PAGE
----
They made these boxes to withstand all sorts of conditions - for travelling, of course, and many of them accompanied soldiers to war and back again. It has drop-down handles for ease of carrying, and a side drawer, which opens when a brass pin inside is released - there’s also a reading stand and a working lock and key.
Do you think Jane Austen must have written a journal too, like her heroine Catherine Morland when she went to Bath? You will, I know, remember the passage in Northanger where that charming rascal Henry Tilney quizzes her about it, saying she was bound to mention him in it. I wonder if Jane met such a young man herself and wrote about him in her diary.
Well, my darling, I must stop writing so I can get this off in the post - have a marvellous time and enjoy yourself!
Much love always,
Ellen and Roger seemed as excited as I was to see the box, and when we’d discovered how to pull out the brass pin inside, the drawer was released, and it sprang open. Disappointingly, there were no secret letters or journals inside, but we examined all the bottles and quills before Ellen suggested I try using one for a bit of fun. On a piece of cream card I tried my best to write as I’d seen Jane Austen’s letters addressed: Caroline Heath, Flat 5, 44, Fitzroy Street, London, W1. I stopped to admire my handiwork; the flat I lived in during term time seemed a lifetime away. My friends who lodged with me had been so kind when I fell ill, trying not to tell me too many exciting details about all the fun they were having while I was stuck in bed. When would I be able to return?
‘You must miss art school,’ said Ellen looking concerned. I think she guessed what I was thinking.
‘I do, but I’d much rather be here with you.’ I really meant it, I couldn’t imagine being anywhere else now, and thought how kind she was to have brought me to Bath.
Ellen smiled. ‘Why don’t you go and find a place for your new writing box in your bedroom,’ she said. ‘We’ll go out after lunch if you still feel like it, but the morning is yours to do just as you wish.’
I couldn’t wait, and ran upstairs as quickly as the heavy box would allow, tucking it under my arm before turning the stiff door knob. It wouldn’t give, so I put the box down, twisted the knob once more, pushing against the door with my shoulder and practically falling into the room when it opened unexpectedly easily. It felt almost as if someone on the other side were playing a trick, holding the door fast before pulling it open suddenly. It made me think about the girl I’d seen in the middle of the night until I told myself I was being silly.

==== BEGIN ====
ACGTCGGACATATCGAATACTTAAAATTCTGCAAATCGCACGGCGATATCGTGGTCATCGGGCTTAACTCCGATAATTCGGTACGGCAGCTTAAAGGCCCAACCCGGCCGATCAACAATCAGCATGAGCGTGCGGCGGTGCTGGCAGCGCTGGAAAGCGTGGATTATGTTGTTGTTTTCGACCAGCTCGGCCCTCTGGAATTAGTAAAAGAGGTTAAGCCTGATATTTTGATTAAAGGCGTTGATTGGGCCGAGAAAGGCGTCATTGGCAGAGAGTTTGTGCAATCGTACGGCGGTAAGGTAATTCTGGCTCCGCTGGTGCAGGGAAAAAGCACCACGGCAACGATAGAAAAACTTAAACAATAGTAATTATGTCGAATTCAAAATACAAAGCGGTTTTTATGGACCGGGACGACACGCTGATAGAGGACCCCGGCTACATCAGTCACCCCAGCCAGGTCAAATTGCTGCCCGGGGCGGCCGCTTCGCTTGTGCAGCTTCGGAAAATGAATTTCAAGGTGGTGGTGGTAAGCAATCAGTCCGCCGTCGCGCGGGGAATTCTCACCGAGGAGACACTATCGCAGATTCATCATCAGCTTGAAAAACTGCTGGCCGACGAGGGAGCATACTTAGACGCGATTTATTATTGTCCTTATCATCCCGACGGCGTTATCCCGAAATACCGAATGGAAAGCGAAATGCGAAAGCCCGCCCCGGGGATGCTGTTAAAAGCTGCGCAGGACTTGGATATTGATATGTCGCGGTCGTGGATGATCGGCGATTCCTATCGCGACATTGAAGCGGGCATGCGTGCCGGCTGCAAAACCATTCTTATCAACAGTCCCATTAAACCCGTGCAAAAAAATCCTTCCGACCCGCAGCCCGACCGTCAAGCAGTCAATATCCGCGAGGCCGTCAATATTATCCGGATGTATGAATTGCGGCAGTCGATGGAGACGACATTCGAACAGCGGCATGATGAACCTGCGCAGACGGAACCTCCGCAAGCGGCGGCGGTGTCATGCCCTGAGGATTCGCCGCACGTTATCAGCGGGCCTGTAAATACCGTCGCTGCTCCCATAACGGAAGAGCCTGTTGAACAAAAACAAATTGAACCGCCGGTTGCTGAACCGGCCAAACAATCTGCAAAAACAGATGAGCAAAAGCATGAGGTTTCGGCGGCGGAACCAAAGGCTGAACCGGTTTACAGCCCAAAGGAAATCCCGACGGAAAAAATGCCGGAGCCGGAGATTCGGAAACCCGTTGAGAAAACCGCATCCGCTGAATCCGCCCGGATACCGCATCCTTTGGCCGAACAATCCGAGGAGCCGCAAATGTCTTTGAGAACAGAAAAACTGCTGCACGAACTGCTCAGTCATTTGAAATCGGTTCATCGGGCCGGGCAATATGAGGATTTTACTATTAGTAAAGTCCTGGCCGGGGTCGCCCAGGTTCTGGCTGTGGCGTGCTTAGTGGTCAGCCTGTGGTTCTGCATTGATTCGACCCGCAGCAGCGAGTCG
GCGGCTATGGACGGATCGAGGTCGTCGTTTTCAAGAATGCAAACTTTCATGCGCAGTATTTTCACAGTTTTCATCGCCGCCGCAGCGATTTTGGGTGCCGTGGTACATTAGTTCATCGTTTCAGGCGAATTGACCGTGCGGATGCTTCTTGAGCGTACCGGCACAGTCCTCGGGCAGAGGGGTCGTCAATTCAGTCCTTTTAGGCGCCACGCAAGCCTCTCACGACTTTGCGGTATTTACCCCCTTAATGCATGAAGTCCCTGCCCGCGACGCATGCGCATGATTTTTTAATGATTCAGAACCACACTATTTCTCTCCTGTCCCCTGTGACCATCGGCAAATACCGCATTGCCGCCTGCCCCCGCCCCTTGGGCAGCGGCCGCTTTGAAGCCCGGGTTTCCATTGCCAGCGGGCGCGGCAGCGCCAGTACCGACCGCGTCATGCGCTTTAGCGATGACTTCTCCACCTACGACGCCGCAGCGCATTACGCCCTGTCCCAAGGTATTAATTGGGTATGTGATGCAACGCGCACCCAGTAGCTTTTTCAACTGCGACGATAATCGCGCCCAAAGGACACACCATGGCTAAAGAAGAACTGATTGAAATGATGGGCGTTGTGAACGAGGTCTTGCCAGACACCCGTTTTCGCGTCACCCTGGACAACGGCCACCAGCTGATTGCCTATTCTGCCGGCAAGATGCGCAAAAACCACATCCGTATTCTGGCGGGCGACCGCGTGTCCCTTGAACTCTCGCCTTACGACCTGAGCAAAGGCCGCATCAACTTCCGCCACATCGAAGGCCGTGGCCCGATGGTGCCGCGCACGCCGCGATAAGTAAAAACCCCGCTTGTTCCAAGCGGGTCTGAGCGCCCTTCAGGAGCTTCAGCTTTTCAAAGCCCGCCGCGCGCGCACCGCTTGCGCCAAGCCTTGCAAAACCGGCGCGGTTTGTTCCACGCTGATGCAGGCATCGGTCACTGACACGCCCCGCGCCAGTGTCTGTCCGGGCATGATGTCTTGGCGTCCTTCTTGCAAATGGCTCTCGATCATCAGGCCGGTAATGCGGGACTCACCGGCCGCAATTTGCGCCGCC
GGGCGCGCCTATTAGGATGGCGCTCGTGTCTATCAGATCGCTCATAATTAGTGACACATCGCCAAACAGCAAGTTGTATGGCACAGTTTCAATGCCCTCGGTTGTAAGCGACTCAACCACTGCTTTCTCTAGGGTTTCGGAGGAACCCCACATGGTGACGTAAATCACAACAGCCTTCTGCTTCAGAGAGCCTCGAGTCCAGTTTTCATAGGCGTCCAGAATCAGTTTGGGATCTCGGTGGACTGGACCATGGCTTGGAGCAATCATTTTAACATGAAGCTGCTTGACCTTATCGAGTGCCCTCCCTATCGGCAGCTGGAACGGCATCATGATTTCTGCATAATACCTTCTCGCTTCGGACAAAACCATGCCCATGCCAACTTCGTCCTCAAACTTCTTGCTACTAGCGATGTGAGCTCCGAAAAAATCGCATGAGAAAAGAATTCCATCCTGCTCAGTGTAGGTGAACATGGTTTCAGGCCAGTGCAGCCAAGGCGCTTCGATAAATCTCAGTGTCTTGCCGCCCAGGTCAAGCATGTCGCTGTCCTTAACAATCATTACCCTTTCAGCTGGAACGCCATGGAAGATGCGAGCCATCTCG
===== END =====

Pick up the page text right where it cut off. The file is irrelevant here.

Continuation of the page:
Underneath the middle window there was an ancient desk with a lamp set on it, which I decided would make a suitable place for my writing box, and if I moved the chair placed beneath the adjacent window I could sit there, write my journal, and stare out of the window for inspiration. Feeling very pleased with the new arrangement, I opened up the box, and laid my journal on the slope.
There was a wonderful view down Pulteney Street, and if it hadn’t been for the cars roaring past down below I could quite have fancied myself in another time as I looked out on the golden stone houses, standing to attention like soldiers in their best uniforms. I decided to make a few lists in the back of my journal first. Being away from home was helping me think about the work I had to do without as much panic as when I was there, and I wrote down a list of everything I hoped to achieve over the Christmas holidays when I got back home. I even did a few preliminary sketches, though I didn’t want to use up all the pages of my journal for sketching. Thinking of Christmas meant I ought to think about buying presents of my own, and so the next list consisted of ideas of what to buy for Mum and my friends. Then, because I was feeling so positive I made a list of future goals though one or two were bordering on being over ambitious, and I decided optimism is all very well, but short term goals were probably the best, and wouldn’t lead to biting disappointment. I was enjoying myself so much, lost in my own world, and so glad to be feeling some creative energy again that time seemed to be slipping away very quickly. I’d just got time to do a few sketches, and pulled out the sketchpad from my case that I’d thought wouldn’t see the light of day. The writing slope was just the right angle for drawing, and I sharpened my pencil in readiness.